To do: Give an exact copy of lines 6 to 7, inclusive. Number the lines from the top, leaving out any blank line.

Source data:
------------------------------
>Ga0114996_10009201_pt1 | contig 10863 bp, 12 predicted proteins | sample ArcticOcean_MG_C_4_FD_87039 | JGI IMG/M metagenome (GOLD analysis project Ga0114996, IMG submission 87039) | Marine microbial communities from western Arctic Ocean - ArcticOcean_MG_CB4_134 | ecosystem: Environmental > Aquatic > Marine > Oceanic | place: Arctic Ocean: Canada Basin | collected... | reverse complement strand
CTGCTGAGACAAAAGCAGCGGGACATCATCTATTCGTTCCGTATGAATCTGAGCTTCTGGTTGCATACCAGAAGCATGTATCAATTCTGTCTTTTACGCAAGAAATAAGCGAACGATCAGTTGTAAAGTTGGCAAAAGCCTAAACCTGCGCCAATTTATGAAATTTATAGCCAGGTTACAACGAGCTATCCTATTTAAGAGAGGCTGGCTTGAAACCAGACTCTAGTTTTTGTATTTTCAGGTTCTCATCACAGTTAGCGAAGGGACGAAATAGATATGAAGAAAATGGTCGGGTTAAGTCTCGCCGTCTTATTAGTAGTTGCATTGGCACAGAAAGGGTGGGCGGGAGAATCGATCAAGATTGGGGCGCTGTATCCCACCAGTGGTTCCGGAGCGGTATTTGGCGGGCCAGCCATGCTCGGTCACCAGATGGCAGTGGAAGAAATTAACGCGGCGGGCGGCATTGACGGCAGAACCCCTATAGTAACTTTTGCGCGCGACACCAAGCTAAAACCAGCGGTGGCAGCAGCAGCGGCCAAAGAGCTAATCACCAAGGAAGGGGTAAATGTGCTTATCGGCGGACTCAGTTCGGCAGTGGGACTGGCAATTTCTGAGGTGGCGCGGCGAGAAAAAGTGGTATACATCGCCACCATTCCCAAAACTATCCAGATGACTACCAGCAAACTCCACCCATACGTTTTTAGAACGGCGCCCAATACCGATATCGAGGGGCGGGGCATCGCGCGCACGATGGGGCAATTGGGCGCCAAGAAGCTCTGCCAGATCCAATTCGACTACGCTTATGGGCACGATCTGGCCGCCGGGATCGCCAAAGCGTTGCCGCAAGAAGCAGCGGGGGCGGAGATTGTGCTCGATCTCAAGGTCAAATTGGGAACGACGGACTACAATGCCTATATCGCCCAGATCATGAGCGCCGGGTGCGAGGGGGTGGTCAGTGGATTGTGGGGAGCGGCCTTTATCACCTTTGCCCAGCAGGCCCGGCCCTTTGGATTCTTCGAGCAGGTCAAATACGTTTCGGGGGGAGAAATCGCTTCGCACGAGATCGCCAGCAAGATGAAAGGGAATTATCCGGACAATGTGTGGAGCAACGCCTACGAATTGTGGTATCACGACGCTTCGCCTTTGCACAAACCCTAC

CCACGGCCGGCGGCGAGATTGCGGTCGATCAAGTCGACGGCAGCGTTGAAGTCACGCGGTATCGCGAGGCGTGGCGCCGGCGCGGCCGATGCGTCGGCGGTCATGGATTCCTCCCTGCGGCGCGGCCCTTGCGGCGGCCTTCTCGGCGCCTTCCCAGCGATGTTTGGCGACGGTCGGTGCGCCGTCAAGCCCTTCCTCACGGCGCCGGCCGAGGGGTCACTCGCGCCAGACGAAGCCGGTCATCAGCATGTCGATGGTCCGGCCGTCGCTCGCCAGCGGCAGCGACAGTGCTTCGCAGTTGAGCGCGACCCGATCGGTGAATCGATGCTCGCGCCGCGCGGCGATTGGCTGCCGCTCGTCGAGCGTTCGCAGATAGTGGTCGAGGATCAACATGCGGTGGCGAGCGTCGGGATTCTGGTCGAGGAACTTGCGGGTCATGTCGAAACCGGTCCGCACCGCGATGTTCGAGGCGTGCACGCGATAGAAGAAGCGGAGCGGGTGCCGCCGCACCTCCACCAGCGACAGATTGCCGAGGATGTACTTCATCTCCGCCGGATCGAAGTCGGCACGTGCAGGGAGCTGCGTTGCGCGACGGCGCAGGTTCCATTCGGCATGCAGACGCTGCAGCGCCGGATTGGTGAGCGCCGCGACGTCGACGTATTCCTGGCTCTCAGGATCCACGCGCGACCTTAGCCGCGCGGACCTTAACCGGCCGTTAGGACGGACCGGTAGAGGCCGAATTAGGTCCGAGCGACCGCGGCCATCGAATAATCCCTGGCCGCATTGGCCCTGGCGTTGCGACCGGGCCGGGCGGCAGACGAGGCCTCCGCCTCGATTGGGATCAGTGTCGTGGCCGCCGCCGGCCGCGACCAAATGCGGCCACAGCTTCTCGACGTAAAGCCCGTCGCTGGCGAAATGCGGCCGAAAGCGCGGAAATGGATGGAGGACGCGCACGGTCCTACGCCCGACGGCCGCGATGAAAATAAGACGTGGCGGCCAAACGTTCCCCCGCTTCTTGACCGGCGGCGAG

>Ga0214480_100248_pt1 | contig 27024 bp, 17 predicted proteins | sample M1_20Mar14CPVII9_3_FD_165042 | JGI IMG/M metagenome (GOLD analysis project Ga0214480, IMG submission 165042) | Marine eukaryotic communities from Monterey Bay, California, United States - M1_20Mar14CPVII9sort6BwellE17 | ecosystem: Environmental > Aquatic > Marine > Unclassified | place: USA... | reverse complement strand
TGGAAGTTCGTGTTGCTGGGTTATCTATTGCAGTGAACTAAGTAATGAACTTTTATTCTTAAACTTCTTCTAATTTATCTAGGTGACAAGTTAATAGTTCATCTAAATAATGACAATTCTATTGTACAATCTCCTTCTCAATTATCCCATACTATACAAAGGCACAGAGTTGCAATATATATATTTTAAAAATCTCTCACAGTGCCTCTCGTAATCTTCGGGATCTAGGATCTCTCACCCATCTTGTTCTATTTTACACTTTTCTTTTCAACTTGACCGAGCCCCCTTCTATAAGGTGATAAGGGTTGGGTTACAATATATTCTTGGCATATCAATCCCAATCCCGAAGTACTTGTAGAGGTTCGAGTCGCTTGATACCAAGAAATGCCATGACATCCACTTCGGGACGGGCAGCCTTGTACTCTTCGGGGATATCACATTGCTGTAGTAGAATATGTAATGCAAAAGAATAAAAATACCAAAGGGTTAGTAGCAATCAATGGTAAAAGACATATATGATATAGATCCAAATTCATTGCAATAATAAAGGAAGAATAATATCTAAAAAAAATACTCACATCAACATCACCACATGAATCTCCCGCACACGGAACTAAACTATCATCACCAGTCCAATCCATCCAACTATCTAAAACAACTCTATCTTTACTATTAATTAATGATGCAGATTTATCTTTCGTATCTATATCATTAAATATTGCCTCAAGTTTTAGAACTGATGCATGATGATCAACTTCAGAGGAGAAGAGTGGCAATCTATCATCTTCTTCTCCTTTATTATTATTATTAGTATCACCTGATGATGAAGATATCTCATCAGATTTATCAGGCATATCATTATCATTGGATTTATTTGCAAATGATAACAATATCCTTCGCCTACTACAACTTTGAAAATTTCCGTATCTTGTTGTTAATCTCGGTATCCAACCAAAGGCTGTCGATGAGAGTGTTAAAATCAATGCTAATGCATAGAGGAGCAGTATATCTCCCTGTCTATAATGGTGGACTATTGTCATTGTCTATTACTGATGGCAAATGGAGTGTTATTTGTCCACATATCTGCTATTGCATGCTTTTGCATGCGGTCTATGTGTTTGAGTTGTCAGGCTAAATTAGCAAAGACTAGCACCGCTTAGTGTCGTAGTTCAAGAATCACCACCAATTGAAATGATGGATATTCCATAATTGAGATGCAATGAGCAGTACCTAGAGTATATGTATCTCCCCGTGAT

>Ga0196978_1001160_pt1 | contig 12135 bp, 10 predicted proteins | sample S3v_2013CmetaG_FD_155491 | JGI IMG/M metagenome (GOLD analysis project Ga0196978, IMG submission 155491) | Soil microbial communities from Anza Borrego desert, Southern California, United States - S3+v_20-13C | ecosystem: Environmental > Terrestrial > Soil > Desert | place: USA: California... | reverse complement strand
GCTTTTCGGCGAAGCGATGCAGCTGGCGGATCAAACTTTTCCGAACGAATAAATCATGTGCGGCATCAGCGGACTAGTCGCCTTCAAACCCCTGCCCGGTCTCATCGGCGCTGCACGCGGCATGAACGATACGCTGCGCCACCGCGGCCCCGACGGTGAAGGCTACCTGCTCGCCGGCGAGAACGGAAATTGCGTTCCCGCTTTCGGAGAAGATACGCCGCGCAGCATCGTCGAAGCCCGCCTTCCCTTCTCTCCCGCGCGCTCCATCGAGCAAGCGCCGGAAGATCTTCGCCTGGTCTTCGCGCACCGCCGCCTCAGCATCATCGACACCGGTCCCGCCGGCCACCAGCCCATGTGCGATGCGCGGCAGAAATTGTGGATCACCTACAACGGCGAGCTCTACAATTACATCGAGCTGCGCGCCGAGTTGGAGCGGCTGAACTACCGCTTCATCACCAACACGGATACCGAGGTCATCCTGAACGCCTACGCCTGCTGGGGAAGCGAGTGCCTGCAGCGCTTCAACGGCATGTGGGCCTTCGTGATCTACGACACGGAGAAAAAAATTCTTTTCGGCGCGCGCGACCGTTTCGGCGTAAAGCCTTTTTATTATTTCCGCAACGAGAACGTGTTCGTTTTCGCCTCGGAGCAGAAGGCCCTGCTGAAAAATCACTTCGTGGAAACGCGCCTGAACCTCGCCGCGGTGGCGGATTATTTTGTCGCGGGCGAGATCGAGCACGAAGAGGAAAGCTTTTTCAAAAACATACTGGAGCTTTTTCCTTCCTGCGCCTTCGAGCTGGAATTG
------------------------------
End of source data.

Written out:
>Ga0196978_1001160_pt1 | contig 12135 bp, 10 predicted proteins | sample S3v_2013CmetaG_FD_155491 | JGI IMG/M metagenome (GOLD analysis project Ga0196978, IMG submission 155491) | Soil microbial communities from Anza Borrego desert, Southern California, United States - S3+v_20-13C | ecosystem: Environmental > Terrestrial > Soil > Desert | place: USA: California... | reverse complement strand
GCTTTTCGGCGAAGCGATGCAGCTGGCGGATCAAACTTTTCCGAACGAATAAATCATGTGCGGCATCAGCGGACTAGTCGCCTTCAAACCCCTGCCCGGTCTCATCGGCGCTGCACGCGGCATGAACGATACGCTGCGCCACCGCGGCCCCGACGGTGAAGGCTACCTGCTCGCCGGCGAGAACGGAAATTGCGTTCCCGCTTTCGGAGAAGATACGCCGCGCAGCATCGTCGAAGCCCGCCTTCCCTTCTCTCCCGCGCGCTCCATCGAGCAAGCGCCGGAAGATCTTCGCCTGGTCTTCGCGCACCGCCGCCTCAGCATCATCGACACCGGTCCCGCCGGCCACCAGCCCATGTGCGATGCGCGGCAGAAATTGTGGATCACCTACAACGGCGAGCTCTACAATTACATCGAGCTGCGCGCCGAGTTGGAGCGGCTGAACTACCGCTTCATCACCAACACGGATACCGAGGTCATCCTGAACGCCTACGCCTGCTGGGGAAGCGAGTGCCTGCAGCGCTTCAACGGCATGTGGGCCTTCGTGATCTACGACACGGAGAAAAAAATTCTTTTCGGCGCGCGCGACCGTTTCGGCGTAAAGCCTTTTTATTATTTCCGCAACGAGAACGTGTTCGTTTTCGCCTCGGAGCAGAAGGCCCTGCTGAAAAATCACTTCGTGGAAACGCGCCTGAACCTCGCCGCGGTGGCGGATTATTTTGTCGCGGGCGAGATCGAGCACGAAGAGGAAAGCTTTTTCAAAAACATACTGGAGCTTTTTCCTTCCTGCGCCTTCGAGCTGGAATTG